4 Things You Probably Didn’t Know About Internet Privacy

Nowadays, pretty much everything that you do online is recorded and stored with your explicit permission – whether you’re aware of this or not.

This can include sensitive identifiable information such as financial data and other digital footprints that you leave behind, from your browsing and search histories to what you post on social media and even where you’re located in the world.

While browsing the web can be an enjoyable experience, it’s important to realize that you could also put your Internet privacy at risk!

In the coming paragraphs, we’re going to highlight 4 things you probably didn’t know about privacy on the Internet. Also, you’ll learn the steps that you need to take to safeguard your personal data and keep it confidential. So, here it goes:

Free-To-Use Services Aren’t Really Free

There are many “free” services like Facebook and Google that won’t cost you anything in terms of money. However, the truth is that these Internet companies make their billions by learning as much as possible about their users. That’s right, you’re the product. They harvest your personal data and sell it to advertisers that want to target you!

This is exactly why you see advertisements that are so relevant to you, and unless you opt out from your privacy settings, you’ll continue to be served ads based on your interests and information. You can manage your ad preferences on Facebook from here, while you can change your ads personalization on Google from here.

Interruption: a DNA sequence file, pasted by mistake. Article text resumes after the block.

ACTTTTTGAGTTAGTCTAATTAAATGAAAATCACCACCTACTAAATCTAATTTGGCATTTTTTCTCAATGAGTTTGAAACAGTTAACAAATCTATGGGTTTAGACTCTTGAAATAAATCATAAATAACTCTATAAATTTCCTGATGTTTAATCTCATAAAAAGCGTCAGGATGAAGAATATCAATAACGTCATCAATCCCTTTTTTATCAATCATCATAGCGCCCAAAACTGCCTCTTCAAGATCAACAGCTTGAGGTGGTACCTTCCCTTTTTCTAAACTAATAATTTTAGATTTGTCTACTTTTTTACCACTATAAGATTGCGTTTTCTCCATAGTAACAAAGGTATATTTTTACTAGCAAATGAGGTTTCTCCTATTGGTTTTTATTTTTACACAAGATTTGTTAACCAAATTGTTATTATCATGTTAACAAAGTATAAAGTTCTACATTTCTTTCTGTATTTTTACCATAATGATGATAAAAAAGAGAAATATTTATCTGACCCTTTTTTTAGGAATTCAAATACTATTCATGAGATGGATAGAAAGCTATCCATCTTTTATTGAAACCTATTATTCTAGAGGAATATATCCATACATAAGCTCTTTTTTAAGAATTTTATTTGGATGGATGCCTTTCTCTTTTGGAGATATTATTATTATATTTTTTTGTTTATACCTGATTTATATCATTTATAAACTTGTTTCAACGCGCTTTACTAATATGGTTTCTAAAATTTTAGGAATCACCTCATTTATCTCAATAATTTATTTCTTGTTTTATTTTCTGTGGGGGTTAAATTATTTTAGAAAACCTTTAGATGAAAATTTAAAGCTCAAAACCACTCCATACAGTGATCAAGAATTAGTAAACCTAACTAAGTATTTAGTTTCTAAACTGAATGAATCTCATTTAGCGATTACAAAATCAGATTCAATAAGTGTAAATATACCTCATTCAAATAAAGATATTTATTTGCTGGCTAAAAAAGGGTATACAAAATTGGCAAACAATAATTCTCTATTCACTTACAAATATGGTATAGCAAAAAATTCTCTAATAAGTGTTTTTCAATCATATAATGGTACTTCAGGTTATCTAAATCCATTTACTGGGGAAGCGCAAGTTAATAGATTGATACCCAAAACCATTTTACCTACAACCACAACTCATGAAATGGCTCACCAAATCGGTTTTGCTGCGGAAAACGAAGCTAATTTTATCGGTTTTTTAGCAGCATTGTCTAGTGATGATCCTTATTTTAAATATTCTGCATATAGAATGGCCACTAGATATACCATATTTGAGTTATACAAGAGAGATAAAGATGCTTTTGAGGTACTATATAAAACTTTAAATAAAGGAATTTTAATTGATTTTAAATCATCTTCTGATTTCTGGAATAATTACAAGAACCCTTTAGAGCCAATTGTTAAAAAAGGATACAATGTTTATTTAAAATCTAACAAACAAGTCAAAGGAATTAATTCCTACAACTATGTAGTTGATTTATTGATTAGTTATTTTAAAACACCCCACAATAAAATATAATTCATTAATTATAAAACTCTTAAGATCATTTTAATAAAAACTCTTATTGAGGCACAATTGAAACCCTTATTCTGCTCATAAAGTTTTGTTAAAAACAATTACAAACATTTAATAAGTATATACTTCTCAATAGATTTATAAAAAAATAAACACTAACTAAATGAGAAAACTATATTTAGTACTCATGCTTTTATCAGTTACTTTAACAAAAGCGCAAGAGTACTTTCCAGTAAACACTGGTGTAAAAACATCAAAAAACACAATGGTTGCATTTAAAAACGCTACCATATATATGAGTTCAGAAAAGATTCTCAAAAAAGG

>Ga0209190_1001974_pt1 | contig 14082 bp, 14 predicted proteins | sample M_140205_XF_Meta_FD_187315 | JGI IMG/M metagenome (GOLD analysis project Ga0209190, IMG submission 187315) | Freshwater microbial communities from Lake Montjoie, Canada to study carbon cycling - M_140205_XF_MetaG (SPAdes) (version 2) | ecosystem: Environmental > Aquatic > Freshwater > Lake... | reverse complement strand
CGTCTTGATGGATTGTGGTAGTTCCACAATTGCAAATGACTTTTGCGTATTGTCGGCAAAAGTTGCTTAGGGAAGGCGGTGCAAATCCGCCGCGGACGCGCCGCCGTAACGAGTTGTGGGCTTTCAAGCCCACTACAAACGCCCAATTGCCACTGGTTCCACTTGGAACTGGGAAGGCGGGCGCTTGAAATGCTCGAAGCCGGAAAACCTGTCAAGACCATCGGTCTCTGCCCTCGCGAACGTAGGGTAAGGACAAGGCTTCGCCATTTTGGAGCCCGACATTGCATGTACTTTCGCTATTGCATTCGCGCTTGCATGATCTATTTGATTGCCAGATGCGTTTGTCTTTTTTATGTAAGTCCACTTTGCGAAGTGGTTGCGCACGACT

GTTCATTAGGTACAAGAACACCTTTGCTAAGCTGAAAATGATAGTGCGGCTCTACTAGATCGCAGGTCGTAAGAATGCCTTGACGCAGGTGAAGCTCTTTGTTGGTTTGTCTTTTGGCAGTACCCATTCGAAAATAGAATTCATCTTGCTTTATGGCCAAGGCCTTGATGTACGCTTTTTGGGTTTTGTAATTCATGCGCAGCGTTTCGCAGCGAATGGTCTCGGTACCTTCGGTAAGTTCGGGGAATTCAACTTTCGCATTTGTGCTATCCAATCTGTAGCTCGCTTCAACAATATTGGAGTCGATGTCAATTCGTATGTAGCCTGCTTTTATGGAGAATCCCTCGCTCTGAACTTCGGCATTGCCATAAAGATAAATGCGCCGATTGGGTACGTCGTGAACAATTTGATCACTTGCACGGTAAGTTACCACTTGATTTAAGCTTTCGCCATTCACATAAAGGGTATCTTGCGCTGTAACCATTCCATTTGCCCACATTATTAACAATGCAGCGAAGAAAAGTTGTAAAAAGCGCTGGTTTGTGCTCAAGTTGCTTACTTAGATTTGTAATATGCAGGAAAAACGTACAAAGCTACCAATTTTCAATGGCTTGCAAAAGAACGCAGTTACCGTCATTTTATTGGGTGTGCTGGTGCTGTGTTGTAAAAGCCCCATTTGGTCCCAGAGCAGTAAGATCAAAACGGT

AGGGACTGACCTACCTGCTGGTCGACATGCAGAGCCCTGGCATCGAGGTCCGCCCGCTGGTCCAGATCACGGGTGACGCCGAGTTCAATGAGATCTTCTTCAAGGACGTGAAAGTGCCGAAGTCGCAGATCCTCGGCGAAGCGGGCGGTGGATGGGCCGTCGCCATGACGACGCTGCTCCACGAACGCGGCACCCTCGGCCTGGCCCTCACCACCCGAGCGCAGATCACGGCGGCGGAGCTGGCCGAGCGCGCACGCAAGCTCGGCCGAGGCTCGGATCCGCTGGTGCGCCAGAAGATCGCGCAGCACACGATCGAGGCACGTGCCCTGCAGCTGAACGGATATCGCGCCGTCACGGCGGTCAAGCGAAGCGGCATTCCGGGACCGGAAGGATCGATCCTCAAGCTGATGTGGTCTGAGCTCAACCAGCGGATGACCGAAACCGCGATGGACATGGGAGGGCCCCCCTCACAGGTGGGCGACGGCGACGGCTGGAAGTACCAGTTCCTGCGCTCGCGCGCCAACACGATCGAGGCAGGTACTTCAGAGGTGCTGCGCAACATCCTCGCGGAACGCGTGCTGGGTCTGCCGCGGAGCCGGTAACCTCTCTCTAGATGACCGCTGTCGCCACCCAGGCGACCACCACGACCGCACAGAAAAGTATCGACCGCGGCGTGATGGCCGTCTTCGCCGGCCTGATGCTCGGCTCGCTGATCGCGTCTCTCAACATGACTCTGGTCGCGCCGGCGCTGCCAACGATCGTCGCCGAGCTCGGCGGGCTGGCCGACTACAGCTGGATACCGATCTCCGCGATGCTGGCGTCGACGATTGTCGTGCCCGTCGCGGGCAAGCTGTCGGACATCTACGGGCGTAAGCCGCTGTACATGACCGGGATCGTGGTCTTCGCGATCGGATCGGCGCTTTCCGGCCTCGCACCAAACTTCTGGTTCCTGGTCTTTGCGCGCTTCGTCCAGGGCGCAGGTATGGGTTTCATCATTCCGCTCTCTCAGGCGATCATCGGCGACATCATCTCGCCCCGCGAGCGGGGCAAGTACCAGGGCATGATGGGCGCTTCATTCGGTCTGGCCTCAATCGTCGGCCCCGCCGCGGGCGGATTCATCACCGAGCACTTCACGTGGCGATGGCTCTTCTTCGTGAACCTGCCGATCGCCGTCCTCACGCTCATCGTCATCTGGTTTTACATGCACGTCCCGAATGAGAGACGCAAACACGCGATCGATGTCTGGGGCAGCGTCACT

Private Browsing Isn’t That Private After All

Many web browsers come with a private (or incognito) browsing feature, but it isn’t as private as most people believe. That’s because it only prevents your browsing history, cookies, and cache from being stored on your browser. Your Internet Service Provider (ISP) will still be able to track your every move and search engines would still remember what you searched for!

If you want to keep your online activities completely private, then using a reliable virtual private network (VPN) like PureVPN is your best bet. It passes your all your Internet traffic through an encrypted tunnel and replaces your real IP address with a virtual one to help block invasive tracking and collection of your personal data.

Third-Party Cookies Follow You across the Web

While some cookies are used to enhance your online experience, third-party cookies (also referred to as tracking cookies) are mostly used by advertisers to serve you ads based on your web searches and browsing history. These types of cookies are placed by another (third-party) website, and not the one you’re currently on.

The good news is that you can block these nuisances in a few simple steps. To disable third-party cookies, all you have to do is dive into your web browser’s settings and turn the option off. This process, though, may differ in different browsers and you can learn more about how to disable third-part cookies in your browser here.

Public WiFi Networks Are Inherently Insecure

Do you love free WiFi? You probably connect to these networks whenever you come across them at cafes, airports, restaurants, shopping malls, hotels, etc. However, you aren’t exactly secure when using them! Since public WiFi networks are unencrypted, they’re wide open to cybercriminals leaving you vulnerable to packet sniffing and man-in-the-middle-attacks (MITM).

If you use regularly public WiFi, make sure your device or computer is running a good antivirus and antimalware program and keep it up to date. Moreover, enable your firewall to prevent unsolicited access and avoid entering sensitive information like credit card info when using these networks. Also, securing your connection with a VPN is a must.

Final Word

And with that we’ve come to the end of this post…If you want to protect your privacy on the Internet, then keeping the aforementioned things in mind can go a long way. Also, feel free to share these tips with your family and friends so they too can take the required steps to improve their Internet privacy.

If you have any thing that you’d like to add about Internet privacy, please use the comments section below!